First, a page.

Category Archives: System Engineers

Powershell – the 3 line quicky

I needed to change the profile path for a fair number of users in AD a go. Thought I’d give PowerShell a go. Talk about easy…. here it is.

Change the Profile Path for all users in an OU – the easy way

$users = Get-ADUser -filter * -SearchBase “ou=<yourOu>,dc=<yourDC>,dc=<yourDC>”

ForEach( $u in $users )


$ProfilePath = “\\<yourProfileServer>\<yourProfileShare>\” + $u.sAMAccountName

set-ADUser -Identity $uDistinguishedname -Profilepath $ProfilePath


Well – I lied – there are 4 lines of code. Talk about easy


Tony’s rules of data

I’ve been copying some large data sets around lately and have formulated 2 rules of data

1. Data will ALWAYS expand to fill any available storage
2. Moore’s Law is irrelevant as data is ALWAYS conspiring to bring the apparent speed of a system back to that of a 386.

There you have it – 30 years in the IT industry condensed into 2 statements

PC Skill Drought?

I have a gut feeling that we are about to enter a PC skills drought. I work with other grey headed headed guys who feel the same way.

Reading my previous post about cheap PCs, It makes me think, no wonder we can’t get young guys interested in PC’s – these devices (in real terms) are 10% of the prices that we paid for PCs in the 1990’s. They are just raw commodity items and are seen as “old tech” by the young ‘uns. All the vibe in computing is around mobile and I can see a generation arriving where mobile (Android, iPhone etc) coupled with console gaming provides all their needs. Most mobile users, (x)Pad users included, don’t seem to need a PC at home. This includes Macs too.

From a business perspective, skill sets in PC level devices need to be maintained but unless PCs present themselves as “new and sparkly”, I don’t see this happening. Unless the kids build an initial skill set on their home PC then the entry level abilities needed to get on the Helpdesk, the usual first rung on the ladder, becomes that much harder to obtain.

This is compounded by the reality that business level computing is becoming MORE complicated that ever. Have a think about what virtualisation is doing. It adds enormous flexibilty for medium to large business environments but it also adds, using VMWare for and example, a whole new new layer between the hardware and the OS. We have now introduced VMWare skills as a requirement. This is the same for storage virtualisation as well. The network layer has has virtualisation as a core skill for 10+ years (think vLans – Layer 2 virtualisation) but now the top line network devices have virtual routers as well.

In the VMware world (where I spend a lot of my time) it also facilitates a proliferation of servers. Where in the past you would try to aggregate functions, Its simpler and despite needing more O/S licenses, to just create a new server for that application you want to roll. In the end you manage more servers.

I suppose its good for old farts like me as business depends on PCs for day to day operations (and I will probably be able to get work forever) but eventually we will all want to retire and someone needs to maintain these systems. Someone is going to need to address this skills gap.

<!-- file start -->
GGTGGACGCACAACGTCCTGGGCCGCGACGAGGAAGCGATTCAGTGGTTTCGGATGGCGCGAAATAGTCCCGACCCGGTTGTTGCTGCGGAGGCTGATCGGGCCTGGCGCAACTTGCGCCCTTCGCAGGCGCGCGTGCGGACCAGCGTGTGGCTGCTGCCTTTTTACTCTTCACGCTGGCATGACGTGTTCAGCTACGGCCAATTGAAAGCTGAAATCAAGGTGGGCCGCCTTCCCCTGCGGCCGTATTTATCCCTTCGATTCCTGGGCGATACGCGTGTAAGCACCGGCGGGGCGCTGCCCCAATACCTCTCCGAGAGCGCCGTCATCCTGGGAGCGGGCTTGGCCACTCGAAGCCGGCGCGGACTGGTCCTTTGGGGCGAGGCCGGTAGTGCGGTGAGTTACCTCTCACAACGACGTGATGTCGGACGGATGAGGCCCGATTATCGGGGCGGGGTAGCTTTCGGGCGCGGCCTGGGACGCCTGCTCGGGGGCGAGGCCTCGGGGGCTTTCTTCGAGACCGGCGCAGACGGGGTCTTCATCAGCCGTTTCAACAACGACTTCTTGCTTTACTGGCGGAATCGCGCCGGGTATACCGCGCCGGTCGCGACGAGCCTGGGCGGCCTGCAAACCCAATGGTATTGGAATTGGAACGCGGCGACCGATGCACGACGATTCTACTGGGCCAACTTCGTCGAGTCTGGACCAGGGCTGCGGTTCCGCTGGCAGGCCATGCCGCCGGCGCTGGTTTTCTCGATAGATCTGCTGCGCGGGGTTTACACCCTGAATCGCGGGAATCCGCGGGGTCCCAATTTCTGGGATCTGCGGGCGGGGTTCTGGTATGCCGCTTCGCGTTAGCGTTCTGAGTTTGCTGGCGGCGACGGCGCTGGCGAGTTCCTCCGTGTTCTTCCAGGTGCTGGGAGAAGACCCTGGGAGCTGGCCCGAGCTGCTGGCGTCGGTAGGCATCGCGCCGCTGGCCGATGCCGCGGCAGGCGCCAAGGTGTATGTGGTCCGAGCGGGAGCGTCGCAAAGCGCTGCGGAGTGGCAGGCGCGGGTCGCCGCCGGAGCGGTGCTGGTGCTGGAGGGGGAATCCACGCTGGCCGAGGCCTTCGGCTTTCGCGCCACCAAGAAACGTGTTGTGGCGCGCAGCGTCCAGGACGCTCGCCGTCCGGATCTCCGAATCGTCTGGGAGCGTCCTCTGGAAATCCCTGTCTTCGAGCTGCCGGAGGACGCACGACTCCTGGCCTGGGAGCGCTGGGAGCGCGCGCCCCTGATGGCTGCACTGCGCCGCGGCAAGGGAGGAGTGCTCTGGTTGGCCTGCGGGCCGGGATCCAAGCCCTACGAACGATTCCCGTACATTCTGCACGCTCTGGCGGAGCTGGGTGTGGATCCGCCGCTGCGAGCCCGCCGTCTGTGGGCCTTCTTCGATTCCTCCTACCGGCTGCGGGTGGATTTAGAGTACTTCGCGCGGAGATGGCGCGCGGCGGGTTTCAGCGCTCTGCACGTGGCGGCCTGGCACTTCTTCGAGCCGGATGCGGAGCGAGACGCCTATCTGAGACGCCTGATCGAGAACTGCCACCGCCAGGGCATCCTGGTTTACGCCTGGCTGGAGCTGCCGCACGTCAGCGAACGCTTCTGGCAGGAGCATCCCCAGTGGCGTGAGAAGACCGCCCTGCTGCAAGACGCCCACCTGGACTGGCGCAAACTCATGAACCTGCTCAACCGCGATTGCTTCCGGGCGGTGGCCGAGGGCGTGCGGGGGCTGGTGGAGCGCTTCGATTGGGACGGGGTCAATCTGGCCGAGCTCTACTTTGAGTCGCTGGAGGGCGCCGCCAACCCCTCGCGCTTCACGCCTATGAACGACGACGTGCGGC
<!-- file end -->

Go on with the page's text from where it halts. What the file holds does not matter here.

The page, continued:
Interesting times ahead.

PCs as commodity items

Did an upgrade for an old customer of mine last week. Their 15 YO computers were well beyond it (Gotta love that 486 technology – it never quits) so we drifted over the road to ARC Computers (They really are over the road) and bought 2 x Intel Celeron E3300 based machines for the princely sum of $AU238 each.

These boxes included a 500GB SATA and 2 GB of fast DDR3 RAM (I think it was about 1033 MHz). Ran XP Home up and they fly! They are running a basic ASRock M/B with GMA Graphics (DX10!) and have a bucket load of USB ports and a 10/100 Ethernet. On top of that ARC supplied a great little black FOXCONN cases which look great and fits easily into the desks provided.

I needed to assemble them – no sweat (damn Intel Push-Pins), I enjoy a bit of screwdriver work occasionally but really.. these prices are just a “race to the bottom”.

I have an August 1988 issue of Australian Personal Computer (APC) in front of me. A 10 Mhz PC/AT / 640Kb with a 20MB HDD from a clone manufacturer was…… $2290. No NIC, monochrome graphics or USB (whats that?) etc. 386 class machines started at $5K.  Back in the bad days, those computers didn’t even have a real time clock. Every time you booted it, you had to enter the correct date and time.

How about the adjustments for inflation. Using the RBA inflation calculator

A computer worth $2500 in 1988 is actually worth $4700 dollars these days. On raw figures alone = 1/20 th the cost Amazing if you were to factor in the raw MHZ performance as well (10 mhz vs 2.5Ghz – 250 times!) the new computer is about 1 in 500o (th?)  the price. No multitasking, RAM = less than a 4000 th of current norms. No network (NICS were > $500 each) Makes my mind rattle.

Windows 2008 R2 Activation blues

Its taken me a while to find this but now its blindingly obvious. We are testing R2 as it has some advanced Terminal Server (now Remote Desktop Services) that we are interested in. We have a number of 2008 (R1?) servers and an activation server with a KMS key that works OK.

Now comes the hard part. If you don’t want to go through the hassle of recovering your KMS keys from the R1 activation server then you need to

1. SP2 the R1 server
2. Apply the appropriate hotfix to permit R1 servers to activate R2 (and Windows 7) machines.